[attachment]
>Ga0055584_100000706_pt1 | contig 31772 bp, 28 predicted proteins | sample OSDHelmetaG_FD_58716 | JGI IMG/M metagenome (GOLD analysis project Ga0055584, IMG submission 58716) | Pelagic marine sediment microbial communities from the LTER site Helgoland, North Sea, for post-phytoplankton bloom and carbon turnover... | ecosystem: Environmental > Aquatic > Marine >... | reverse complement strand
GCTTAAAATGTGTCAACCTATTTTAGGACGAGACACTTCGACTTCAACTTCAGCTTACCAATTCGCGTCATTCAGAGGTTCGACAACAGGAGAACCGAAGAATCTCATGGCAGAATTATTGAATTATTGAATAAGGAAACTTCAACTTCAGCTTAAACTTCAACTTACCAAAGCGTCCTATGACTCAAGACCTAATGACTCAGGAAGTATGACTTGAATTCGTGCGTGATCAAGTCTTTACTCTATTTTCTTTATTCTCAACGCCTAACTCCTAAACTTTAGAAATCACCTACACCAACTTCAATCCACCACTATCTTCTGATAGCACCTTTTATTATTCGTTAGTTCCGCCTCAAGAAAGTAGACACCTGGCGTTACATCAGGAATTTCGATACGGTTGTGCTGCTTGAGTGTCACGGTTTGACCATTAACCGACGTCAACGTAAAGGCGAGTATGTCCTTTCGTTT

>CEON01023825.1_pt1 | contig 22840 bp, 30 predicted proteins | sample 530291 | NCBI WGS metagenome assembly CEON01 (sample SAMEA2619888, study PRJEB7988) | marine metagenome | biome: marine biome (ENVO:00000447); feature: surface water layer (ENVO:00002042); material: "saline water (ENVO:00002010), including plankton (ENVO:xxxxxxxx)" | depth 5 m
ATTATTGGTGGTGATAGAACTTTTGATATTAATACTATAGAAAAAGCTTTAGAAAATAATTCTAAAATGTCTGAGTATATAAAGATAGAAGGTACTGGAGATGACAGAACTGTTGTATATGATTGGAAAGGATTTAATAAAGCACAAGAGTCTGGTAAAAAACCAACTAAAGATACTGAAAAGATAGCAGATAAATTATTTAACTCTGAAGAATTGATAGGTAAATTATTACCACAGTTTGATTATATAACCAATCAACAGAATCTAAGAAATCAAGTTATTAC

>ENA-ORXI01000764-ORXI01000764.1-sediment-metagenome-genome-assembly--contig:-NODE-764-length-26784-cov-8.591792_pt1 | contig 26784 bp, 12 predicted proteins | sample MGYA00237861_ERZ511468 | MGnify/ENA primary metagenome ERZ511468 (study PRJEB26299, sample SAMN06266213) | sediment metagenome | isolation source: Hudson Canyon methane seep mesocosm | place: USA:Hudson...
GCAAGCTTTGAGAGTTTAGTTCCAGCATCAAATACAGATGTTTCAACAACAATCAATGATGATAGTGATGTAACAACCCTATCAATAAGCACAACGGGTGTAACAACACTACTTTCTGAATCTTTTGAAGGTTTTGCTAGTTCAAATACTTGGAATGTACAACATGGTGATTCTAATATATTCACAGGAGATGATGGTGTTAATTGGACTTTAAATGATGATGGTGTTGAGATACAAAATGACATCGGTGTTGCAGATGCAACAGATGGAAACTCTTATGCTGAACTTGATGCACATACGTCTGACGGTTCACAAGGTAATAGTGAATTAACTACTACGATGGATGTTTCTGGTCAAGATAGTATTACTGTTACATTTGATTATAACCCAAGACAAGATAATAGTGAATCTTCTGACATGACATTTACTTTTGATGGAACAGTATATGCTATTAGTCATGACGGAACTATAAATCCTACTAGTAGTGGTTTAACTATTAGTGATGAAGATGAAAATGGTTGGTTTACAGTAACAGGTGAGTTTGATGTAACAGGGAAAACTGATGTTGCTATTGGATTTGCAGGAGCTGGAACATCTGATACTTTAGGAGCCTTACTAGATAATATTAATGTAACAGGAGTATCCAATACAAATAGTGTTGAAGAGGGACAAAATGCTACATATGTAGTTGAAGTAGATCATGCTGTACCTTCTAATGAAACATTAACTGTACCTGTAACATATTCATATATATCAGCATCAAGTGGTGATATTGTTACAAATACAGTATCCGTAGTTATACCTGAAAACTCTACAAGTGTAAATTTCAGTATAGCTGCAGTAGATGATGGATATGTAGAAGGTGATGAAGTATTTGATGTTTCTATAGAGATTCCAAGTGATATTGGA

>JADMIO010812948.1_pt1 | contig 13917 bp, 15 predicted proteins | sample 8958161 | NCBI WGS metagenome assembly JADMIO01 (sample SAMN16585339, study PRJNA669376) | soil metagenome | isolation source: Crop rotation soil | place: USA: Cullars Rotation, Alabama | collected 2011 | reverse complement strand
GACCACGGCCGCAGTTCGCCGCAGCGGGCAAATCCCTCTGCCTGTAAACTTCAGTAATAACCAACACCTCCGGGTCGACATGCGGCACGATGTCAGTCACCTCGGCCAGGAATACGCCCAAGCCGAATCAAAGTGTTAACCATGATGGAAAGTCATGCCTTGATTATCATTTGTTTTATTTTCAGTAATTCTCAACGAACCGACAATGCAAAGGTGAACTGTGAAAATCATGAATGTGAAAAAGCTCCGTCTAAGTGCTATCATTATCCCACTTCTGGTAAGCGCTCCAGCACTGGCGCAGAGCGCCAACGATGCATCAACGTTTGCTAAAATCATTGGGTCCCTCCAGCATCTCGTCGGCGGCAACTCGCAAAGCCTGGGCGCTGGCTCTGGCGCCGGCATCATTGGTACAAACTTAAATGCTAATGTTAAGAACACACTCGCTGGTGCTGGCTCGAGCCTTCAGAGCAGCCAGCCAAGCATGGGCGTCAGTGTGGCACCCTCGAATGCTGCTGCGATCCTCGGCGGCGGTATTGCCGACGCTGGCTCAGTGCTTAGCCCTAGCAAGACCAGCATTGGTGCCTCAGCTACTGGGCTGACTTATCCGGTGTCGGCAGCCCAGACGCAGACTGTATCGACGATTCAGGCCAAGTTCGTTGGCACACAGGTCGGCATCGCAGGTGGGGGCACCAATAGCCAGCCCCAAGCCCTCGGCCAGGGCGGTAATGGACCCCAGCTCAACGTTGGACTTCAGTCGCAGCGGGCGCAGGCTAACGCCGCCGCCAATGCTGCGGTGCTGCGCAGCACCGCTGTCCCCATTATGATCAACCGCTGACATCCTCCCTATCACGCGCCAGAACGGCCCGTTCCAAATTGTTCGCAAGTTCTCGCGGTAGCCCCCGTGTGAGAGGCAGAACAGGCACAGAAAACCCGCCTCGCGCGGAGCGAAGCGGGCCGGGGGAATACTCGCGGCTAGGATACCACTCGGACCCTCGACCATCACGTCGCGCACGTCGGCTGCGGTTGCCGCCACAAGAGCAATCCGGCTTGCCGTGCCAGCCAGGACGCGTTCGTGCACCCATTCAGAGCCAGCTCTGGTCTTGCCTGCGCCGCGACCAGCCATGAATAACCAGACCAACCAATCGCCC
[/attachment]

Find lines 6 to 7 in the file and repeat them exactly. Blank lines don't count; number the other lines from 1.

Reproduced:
GCAAGCTTTGAGAGTTTAGTTCCAGCATCAAATACAGATGTTTCAACAACAATCAATGATGATAGTGATGTAACAACCCTATCAATAAGCACAACGGGTGTAACAACACTACTTTCTGAATCTTTTGAAGGTTTTGCTAGTTCAAATACTTGGAATGTACAACATGGTGATTCTAATATATTCACAGGAGATGATGGTGTTAATTGGACTTTAAATGATGATGGTGTTGAGATACAAAATGACATCGGTGTTGCAGATGCAACAGATGGAAACTCTTATGCTGAACTTGATGCACATACGTCTGACGGTTCACAAGGTAATAGTGAATTAACTACTACGATGGATGTTTCTGGTCAAGATAGTATTACTGTTACATTTGATTATAACCCAAGACAAGATAATAGTGAATCTTCTGACATGACATTTACTTTTGATGGAACAGTATATGCTATTAGTCATGACGGAACTATAAATCCTACTAGTAGTGGTTTAACTATTAGTGATGAAGATGAAAATGGTTGGTTTACAGTAACAGGTGAGTTTGATGTAACAGGGAAAACTGATGTTGCTATTGGATTTGCAGGAGCTGGAACATCTGATACTTTAGGAGCCTTACTAGATAATATTAATGTAACAGGAGTATCCAATACAAATAGTGTTGAAGAGGGACAAAATGCTACATATGTAGTTGAAGTAGATCATGCTGTACCTTCTAATGAAACATTAACTGTACCTGTAACATATTCATATATATCAGCATCAAGTGGTGATATTGTTACAAATACAGTATCCGTAGTTATACCTGAAAACTCTACAAGTGTAAATTTCAGTATAGCTGCAGTAGATGATGGATATGTAGAAGGTGATGAAGTATTTGATGTTTCTATAGAGATTCCAAGTGATATTGGA

>JADMIO010812948.1_pt1 | contig 13917 bp, 15 predicted proteins | sample 8958161 | NCBI WGS metagenome assembly JADMIO01 (sample SAMN16585339, study PRJNA669376) | soil metagenome | isolation source: Crop rotation soil | place: USA: Cullars Rotation, Alabama | collected 2011 | reverse complement strand